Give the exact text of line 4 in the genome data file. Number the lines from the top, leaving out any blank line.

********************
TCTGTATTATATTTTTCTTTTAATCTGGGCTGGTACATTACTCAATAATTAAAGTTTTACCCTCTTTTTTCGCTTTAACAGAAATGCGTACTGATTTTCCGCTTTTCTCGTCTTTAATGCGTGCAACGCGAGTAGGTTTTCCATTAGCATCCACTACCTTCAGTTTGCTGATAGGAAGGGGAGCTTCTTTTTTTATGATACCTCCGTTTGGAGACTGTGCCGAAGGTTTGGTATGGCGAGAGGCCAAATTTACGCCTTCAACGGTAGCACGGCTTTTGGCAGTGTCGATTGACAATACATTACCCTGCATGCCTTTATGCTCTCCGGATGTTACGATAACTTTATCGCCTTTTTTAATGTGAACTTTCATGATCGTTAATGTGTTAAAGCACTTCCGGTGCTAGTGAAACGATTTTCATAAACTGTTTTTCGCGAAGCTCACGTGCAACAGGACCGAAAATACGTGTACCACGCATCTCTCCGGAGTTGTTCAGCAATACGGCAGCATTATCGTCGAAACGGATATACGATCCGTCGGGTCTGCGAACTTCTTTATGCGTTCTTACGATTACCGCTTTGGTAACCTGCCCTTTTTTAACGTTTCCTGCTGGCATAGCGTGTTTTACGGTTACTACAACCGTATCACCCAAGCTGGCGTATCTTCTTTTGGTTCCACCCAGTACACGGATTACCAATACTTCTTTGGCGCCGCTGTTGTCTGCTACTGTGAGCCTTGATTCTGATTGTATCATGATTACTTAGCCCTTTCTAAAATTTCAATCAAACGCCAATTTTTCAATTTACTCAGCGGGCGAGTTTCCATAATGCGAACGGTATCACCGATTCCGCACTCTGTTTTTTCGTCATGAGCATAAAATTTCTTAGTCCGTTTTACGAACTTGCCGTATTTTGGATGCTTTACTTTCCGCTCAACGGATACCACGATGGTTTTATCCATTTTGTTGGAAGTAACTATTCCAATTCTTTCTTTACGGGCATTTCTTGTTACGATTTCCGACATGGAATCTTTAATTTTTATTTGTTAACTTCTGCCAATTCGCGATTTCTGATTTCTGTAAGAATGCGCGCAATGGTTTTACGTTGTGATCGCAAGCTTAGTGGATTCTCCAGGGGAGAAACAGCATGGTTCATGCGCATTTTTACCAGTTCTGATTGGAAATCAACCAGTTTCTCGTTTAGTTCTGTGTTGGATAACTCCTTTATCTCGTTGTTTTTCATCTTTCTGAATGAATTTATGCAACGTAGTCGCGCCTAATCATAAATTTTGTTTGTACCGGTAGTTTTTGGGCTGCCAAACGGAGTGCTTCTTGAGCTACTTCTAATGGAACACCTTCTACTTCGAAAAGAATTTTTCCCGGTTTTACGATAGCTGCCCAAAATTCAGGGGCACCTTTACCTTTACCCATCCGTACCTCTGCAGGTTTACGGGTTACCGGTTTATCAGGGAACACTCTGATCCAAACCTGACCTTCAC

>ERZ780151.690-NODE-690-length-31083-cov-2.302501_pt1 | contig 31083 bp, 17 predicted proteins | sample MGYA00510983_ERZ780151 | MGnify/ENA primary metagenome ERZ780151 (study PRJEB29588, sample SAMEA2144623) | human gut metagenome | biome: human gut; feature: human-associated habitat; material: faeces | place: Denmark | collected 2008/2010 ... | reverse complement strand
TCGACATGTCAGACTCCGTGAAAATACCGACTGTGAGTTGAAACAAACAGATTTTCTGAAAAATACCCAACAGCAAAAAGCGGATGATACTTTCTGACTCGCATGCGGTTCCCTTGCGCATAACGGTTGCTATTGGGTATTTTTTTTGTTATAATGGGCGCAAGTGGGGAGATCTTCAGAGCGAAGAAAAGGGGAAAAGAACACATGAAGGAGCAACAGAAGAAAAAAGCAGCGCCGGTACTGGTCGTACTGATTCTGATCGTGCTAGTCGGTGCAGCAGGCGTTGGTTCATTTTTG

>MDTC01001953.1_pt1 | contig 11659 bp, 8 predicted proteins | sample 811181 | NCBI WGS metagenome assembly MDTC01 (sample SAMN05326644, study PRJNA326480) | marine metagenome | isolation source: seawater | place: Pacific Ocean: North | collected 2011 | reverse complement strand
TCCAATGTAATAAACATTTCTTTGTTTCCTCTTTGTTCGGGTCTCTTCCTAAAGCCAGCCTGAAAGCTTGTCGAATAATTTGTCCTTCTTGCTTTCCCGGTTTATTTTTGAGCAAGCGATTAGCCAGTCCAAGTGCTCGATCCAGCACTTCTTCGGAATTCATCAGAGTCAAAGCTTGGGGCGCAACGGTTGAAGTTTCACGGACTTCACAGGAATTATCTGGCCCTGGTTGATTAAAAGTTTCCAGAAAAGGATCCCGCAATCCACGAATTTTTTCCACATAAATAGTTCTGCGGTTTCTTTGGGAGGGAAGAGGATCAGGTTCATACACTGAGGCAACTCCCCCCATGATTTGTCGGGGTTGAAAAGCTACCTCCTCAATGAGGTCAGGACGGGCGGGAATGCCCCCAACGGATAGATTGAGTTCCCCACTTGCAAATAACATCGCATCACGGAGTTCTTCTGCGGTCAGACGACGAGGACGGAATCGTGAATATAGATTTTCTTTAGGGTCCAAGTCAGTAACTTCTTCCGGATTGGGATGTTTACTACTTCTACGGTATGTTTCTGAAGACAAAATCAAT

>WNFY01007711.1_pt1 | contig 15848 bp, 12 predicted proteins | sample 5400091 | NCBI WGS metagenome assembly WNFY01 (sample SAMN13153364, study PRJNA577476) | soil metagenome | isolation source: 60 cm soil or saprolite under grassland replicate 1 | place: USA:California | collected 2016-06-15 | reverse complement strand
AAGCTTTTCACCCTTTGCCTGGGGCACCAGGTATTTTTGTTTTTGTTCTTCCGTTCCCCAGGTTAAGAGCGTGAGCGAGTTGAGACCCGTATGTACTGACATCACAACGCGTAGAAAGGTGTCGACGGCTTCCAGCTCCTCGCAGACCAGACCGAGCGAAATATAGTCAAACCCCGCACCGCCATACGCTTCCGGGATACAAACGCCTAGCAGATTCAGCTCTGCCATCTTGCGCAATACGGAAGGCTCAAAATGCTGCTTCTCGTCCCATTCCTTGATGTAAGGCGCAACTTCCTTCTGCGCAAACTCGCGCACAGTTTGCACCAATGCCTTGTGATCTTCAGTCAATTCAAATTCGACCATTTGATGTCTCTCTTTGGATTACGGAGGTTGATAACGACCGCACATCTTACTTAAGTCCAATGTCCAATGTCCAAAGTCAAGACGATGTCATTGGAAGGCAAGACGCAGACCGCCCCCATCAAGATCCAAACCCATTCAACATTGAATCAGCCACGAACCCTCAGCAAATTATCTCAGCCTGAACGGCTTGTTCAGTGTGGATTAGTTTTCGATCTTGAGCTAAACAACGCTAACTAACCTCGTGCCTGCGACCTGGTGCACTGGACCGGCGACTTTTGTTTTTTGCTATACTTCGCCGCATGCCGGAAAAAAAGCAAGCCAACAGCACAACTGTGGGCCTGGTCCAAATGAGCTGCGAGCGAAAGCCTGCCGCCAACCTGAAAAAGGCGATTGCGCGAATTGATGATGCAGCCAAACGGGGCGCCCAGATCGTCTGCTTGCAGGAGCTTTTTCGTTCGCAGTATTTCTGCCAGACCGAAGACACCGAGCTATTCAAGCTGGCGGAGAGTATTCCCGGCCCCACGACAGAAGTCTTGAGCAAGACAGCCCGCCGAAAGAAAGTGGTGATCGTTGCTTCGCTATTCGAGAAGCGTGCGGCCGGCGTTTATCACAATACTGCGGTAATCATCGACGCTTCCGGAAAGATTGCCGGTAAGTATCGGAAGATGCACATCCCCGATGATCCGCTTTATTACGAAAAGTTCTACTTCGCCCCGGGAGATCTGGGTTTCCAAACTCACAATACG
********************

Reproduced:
>MDTC01001953.1_pt1 | contig 11659 bp, 8 predicted proteins | sample 811181 | NCBI WGS metagenome assembly MDTC01 (sample SAMN05326644, study PRJNA326480) | marine metagenome | isolation source: seawater | place: Pacific Ocean: North | collected 2011 | reverse complement strand